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Op-Ed: IT automation boosts security and drives efficiencies as compliance takes centre stage

Abby Kearns

As CTO of Puppet, I am constantly reading about trends related to automation, compliance, security, cloud and more. In my reading, I’ve been fascinated with the rapid changes happening in Australia, as regulatory bodies respond to a proliferation of cyber attacks with new laws under Australia’s updated Cyber Security Strategy 2020.

As CTO of Puppet, I am constantly reading about trends related to automation, compliance, security, cloud and more. In my reading, I’ve been fascinated with the rapid changes happening in Australia, as regulatory bodies respond to a proliferation of cyber attacks with new laws under Australia’s updated Cyber Security Strategy 2020.

This new strategy “seeks to create a more secure world for Australians and businesses, ensuring that cyber readiness becomes a fundamental part of everyday life”, setting government, business and community as three pillars to support the initiative. Businesses are required to improve baseline security for critical infrastructure and grow a skilled workforce to ensure products and services are protected from cyber attacks.

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With the proliferation of high-profile hacks, data breaches and ransomware, organisations are feeling insecure about security and the need to protect their reputations like never before. As IT infrastructure grows and diversifies, it presents a broader front for attackers. Still, not all security issues have to do with purposeful hacks and attacks. For many IT teams, the challenge is maintaining strict rules and regulatory requirements for everything from credit card data to health information privacy. Failing to maintain compliance can put the organisation at risk of everything from lost business to substantial fines — or worse.

Compliance one of many competing (and conflicting) priorities

Australian IT leaders now need to prioritise compliance along with a host of other priorities. While they need to ensure their organisation abides by government and industry regulatory mandates, made all the more complex for those with global footprints and teams, IT leaders also need to balance delivering on product development and innovations, addressing quickly changing customer expectations and demand. These can often feel like competing priorities and make compliance seem like an inhibitor of innovation.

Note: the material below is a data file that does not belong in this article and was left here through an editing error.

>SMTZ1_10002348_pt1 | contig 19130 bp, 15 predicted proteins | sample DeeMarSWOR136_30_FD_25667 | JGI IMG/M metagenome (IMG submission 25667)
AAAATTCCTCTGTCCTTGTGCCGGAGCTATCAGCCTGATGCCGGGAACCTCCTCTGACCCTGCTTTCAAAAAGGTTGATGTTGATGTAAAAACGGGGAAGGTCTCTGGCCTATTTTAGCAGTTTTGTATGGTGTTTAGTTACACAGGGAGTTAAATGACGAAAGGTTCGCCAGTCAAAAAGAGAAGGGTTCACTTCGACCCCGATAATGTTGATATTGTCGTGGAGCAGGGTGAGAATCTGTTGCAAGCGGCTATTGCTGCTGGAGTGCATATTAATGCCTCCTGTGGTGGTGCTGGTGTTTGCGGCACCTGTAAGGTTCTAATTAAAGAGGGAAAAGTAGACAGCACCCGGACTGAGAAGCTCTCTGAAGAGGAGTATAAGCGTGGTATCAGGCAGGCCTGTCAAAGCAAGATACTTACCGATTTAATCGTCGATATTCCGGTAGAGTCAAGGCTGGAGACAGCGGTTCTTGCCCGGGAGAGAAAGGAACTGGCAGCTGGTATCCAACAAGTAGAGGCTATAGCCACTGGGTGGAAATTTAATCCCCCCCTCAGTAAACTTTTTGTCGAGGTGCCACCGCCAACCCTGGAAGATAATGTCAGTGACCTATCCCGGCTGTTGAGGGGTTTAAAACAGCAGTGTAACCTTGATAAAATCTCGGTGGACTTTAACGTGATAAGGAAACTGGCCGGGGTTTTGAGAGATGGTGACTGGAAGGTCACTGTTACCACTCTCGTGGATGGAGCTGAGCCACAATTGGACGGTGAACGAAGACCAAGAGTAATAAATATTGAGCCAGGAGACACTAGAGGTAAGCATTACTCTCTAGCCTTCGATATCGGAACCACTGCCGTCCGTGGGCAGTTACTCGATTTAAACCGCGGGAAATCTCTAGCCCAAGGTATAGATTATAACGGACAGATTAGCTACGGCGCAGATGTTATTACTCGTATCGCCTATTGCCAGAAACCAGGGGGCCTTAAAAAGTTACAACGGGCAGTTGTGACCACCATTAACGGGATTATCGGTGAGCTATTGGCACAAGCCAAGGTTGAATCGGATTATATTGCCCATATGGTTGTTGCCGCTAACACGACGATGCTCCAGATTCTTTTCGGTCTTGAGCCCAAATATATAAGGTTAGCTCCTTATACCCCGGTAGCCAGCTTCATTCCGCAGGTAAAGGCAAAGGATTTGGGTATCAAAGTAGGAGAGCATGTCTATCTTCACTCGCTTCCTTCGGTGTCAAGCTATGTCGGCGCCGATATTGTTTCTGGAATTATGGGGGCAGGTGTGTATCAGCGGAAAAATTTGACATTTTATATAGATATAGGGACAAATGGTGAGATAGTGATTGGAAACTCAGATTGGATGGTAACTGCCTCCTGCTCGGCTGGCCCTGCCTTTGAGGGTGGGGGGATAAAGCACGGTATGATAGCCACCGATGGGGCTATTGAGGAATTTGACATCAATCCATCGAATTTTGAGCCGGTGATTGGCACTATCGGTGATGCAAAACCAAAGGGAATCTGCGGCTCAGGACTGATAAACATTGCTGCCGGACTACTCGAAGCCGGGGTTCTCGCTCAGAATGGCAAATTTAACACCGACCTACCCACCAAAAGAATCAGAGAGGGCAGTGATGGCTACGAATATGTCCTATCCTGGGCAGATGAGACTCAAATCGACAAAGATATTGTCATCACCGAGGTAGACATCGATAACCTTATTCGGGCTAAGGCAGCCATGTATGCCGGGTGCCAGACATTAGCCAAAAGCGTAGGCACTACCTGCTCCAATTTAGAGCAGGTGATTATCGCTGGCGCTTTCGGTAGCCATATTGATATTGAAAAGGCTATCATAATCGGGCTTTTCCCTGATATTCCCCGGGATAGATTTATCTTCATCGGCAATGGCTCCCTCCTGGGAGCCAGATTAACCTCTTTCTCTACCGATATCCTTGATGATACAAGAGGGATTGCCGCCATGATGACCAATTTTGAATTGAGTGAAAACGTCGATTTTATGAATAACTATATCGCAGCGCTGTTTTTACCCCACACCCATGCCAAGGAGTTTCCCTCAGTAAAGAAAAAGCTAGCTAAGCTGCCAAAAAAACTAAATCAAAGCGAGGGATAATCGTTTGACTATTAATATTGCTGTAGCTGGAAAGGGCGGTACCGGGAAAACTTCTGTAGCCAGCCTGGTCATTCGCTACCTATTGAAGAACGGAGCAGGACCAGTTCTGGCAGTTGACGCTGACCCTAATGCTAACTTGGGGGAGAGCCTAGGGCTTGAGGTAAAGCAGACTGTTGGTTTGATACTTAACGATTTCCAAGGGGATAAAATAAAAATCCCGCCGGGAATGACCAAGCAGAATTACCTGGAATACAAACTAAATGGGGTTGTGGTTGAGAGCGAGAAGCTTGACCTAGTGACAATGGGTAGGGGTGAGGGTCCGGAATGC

It’s true that audits slow development as IT teams work to meet the needs of the security team and other internal auditors, rather than working on the needs of product delivery. This conflict of priorities quickly manifests itself as resentment from both the auditors and developers. Too often, security considerations hold up deployment and result in a lot of re-work, too.

Automation is key

Infrastructure as code is becoming the leading approach in today’s hybrid environments to drive efficiencies and increase flexibility. IT leaders that incorporate continuous compliance policies into their infrastructure (whether on-prem or in the cloud) can save thousands of dollars and countless hours by reducing the complexities (and overhead) of audits.

Gartner found that by 2023, 60 per cent of organisations in regulated verticals will have integrated continuous compliance automation into their DevOps toolchains, improving their lead time by at least 20 per cent.

Most security and ITOps teams still work in silos with disparate tools and priorities. Automation allows teams to proactively manage compliance without disrupting, or duplicating, the security team’s workflow.

Having visibility into infrastructure changes as they happen and homing in on the types of changes that could be malicious enables the operations team to work more closely with the security team to provide a clear view of what’s happening. Tools that provide a holistic view of compliance status throughout cloud and on-prem environments can generate automatically updated reports that depict the current state of the infrastructure and can be easily interpreted without deep technical knowledge.

Importantly, it helps IT teams follow a consistent, reliable process for each stage of the compliance life cycle — from assessment to remediation to enforcement – and gain confidence in their compliance posture.

If the year 2020 is any indicator, compliance will only continue to increase in importance going forward. Organisations need to make their growing infrastructures more secure against external and internal threats, as well as more compliant with evolving regulatory, business and customer requirements. By automating and streamlining the compliance process, organisations can encourage better collaboration between operations and security teams, and allow teams to spend a lot less time remediating security issues.

Abby Kearns is the CTO of software solutions provider Puppet.

Op-Ed: IT automation boosts security and drives efficiencies as compliance takes centre stage
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